Almost half a billion people around the world have invested in some form of cryptocurrency—but only 22 of those investors have billions of dollars of those holdings.
In its 2023 Crypto Wealth Report, published Tuesday, Henley & Partners said 210 million people globally were invested in Bitcoin by the end of June, while a total of 425 million held cryptocurrencies of some kind.
According to the report, six—or almost one in three—of the world’s crypto billionaires reached that status by holding Bitcoin.
That means just 0.000003% of those who hold Bitcoin have Bitcoin assets worth more than $1 billion.
In the wider crypto space, 0.000005% of cryptocurrency investors’ assets are valued at more than $1 billion, according to the figures in the report.
Investors were much more likely to have gained millionaire status than a 10-figure net worth via their crypto holdings, Henley & Partners said, with 88,200—or 0.02%—of the world’s crypto investors owning cryptocurrencies worth at least $1 million.
Bitcoin has created a similar proportion of millionaires, according to the investment migration consultancy, with 40,500 of those invested in the most-widely traded cryptocurrency seeing their assets reach a value of at least $1 million.
The industry had also created a number of centi-millionaires—people with crypto holdings of $100 million or more—with 78 individuals deriving that wealth from Bitcoin and 182 gaining it from any form of cryptocurrency, the report said.
It’s unclear how much the individuals referenced in the report initially invested in the cryptocurrencies, or how much their crypto assets had gained or lost since they had held them. Henley & Partners did not immediately reply to Fortune‘s request for comment.
Which countries are most keen on crypto?
As part of its deep dive into the world of crypto investors, Henley & Partners also analyzed which countries had adopted cryptocurrencies most widely.
The consultancy found that the U.S. had the third biggest public adoption of cryptocurrencies, trailing behind the UAE and Singapore.
The U.K. and Canada rounded out the top five.
Henley & Partners created the Crypto Wealth Report in partnership with New World Wealth, using public information from major crypto platforms like Binance and Etherscan, as well as their own in-house databases.
The organizations measured public adoption of cryptocurrencies via the level of awareness, interest, and engagement in the general population. To score individual countries, researchers used indicators such as the percentage of crypto users relative to the total population, Google search interest, and the number of institutions in each location that offered courses on blockchain and cryptocurrency.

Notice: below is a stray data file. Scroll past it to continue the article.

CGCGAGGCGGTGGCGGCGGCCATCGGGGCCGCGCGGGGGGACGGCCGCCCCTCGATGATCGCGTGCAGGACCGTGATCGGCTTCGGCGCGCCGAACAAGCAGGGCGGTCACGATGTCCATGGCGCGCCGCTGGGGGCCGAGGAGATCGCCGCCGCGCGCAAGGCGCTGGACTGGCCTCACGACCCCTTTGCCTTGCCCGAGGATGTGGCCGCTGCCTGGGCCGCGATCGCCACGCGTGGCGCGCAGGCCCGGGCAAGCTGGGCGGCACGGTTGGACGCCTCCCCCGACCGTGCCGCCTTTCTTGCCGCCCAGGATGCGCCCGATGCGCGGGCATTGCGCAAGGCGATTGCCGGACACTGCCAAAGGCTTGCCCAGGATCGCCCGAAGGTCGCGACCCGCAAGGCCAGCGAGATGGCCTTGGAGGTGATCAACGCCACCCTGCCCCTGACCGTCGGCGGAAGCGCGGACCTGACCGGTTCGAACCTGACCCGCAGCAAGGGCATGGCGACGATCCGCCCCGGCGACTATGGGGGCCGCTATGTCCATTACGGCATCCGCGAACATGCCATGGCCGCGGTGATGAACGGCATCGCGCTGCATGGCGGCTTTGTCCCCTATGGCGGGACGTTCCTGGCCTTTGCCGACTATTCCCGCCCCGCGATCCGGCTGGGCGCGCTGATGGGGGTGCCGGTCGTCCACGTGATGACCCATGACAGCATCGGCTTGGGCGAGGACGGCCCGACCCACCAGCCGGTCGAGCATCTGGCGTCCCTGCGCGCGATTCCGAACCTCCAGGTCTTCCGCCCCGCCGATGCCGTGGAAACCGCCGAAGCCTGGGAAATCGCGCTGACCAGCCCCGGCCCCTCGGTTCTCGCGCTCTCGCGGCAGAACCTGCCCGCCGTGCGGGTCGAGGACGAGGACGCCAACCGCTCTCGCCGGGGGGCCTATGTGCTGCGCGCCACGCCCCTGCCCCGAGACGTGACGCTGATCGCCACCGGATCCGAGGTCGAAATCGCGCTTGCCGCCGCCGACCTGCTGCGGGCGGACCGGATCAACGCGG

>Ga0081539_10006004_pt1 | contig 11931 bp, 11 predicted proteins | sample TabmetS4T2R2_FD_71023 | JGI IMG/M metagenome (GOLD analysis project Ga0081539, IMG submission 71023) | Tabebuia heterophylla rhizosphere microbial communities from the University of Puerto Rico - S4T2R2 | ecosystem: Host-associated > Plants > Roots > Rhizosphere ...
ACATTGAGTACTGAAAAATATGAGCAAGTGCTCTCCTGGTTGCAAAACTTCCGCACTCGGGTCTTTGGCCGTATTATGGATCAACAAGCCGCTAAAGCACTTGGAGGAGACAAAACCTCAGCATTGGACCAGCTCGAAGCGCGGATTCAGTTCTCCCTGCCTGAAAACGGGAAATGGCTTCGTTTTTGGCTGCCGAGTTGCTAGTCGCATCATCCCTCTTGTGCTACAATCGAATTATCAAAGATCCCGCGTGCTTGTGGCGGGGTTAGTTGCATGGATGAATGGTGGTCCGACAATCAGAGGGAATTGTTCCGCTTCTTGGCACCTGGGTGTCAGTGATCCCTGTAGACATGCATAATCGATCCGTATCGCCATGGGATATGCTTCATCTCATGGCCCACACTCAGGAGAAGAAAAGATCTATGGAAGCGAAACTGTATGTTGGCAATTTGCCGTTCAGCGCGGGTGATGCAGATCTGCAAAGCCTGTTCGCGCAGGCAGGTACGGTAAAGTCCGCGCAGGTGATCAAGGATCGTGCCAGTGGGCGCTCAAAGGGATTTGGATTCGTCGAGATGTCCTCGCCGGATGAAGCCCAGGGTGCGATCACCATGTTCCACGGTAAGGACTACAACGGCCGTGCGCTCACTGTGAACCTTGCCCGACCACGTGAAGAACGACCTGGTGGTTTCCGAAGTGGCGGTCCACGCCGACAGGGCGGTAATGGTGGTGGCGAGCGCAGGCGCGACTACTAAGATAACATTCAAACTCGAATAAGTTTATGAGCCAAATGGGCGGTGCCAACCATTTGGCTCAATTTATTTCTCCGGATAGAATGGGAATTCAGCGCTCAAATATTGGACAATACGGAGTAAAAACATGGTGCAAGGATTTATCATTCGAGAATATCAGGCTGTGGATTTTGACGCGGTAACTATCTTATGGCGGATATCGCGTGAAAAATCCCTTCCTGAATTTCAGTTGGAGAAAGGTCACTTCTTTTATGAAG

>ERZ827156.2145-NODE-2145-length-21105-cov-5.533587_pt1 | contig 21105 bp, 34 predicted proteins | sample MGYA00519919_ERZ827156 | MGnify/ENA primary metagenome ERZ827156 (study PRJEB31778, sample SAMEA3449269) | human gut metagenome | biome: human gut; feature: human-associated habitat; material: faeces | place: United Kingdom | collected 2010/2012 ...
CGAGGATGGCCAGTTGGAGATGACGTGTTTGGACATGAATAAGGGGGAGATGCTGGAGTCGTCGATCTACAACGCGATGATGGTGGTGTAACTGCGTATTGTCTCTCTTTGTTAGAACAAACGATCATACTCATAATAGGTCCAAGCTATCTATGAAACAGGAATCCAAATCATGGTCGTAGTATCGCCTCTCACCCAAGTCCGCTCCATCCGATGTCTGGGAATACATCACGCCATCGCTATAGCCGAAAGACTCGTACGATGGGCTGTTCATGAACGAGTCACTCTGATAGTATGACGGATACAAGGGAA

Cryptocurrencies like Bitcoin are notoriously volatile, and being prone to wild swings in value has prompted warnings from the likes of Warren Buffett and JPMorgan CEO Jamie Dimon about their worth as investments.
In the wake of the collapse of crypto exchange FTX last year, U.S. regulators have taken steps to crack down on malpractice allegedly being undertaken in the crypto sector, suing Binance and Coinbase in quick succession earlier this year.
The legal action weighed on an already suffering crypto industry, with crypto assets across the board still reeling from 2022’s widespread selloff that became known as the Crypto Winter.
Last year’s downturn saw more than $200 billion wiped off the market in a single day back in June, with some experts predicting the phenomenon—which saw many crypto investors’ life savings wiped out overnight—could last through 2023 and possibly into 2024.
The spectacular implosion of crypto exchange FTX in 2022 led to some speculation over whether the world was witnessing “the end of crypto,” with some heralding the company’s collapse as the cryptocurrency market’s “Lehman moment.”
Bitcoin has recovered somewhat from last year’s lowest point, but at today’s price of just below $26,000 the digital token is still far from its all-time high of nearly $69,000.
Investors ‘shouldn’t put blind faith in crypto’
Carl Hazeley, head analyst at retail investor platform Finimize, told Fortune on Wednesday it was “not surprising” only 22 of the 425,000 people who held crypto assets had become billionaires through those investments.
“In fact, most retail investors actually lost money from investing in the space,” he said. “And ever since [the crypto winter], headlines have predominantly been filled with negative crypto stories and the collapse of prominent companies. This means the mainstream audience isn’t putting, and shouldn’t put, any blind faith in crypto.”
Hazeley, a former Goldman Sachs analyst who led the IPO of food delivery giant Just Eat during his time with the banking giant, added that investors determined to put money in crypto should be watching out for signs of real-world use cases that could lead to mass adoption, like central bank digital currencies and popular payments platforms integrating digital tokens.
“For those who are interested in individual crypto projects, coins like bitcoin and Ethereum seem to be a safer, more promising bet than early-stage projects,” he said. “That’s not to say you should throw out your digital coins immediately. It could be worth holding onto the crypto you have, just in case it ramps up one day—but don’t bet on it.”
We are sorry that this article was not useful for you!
Let us improve this article!
Tell us how we can improve this article?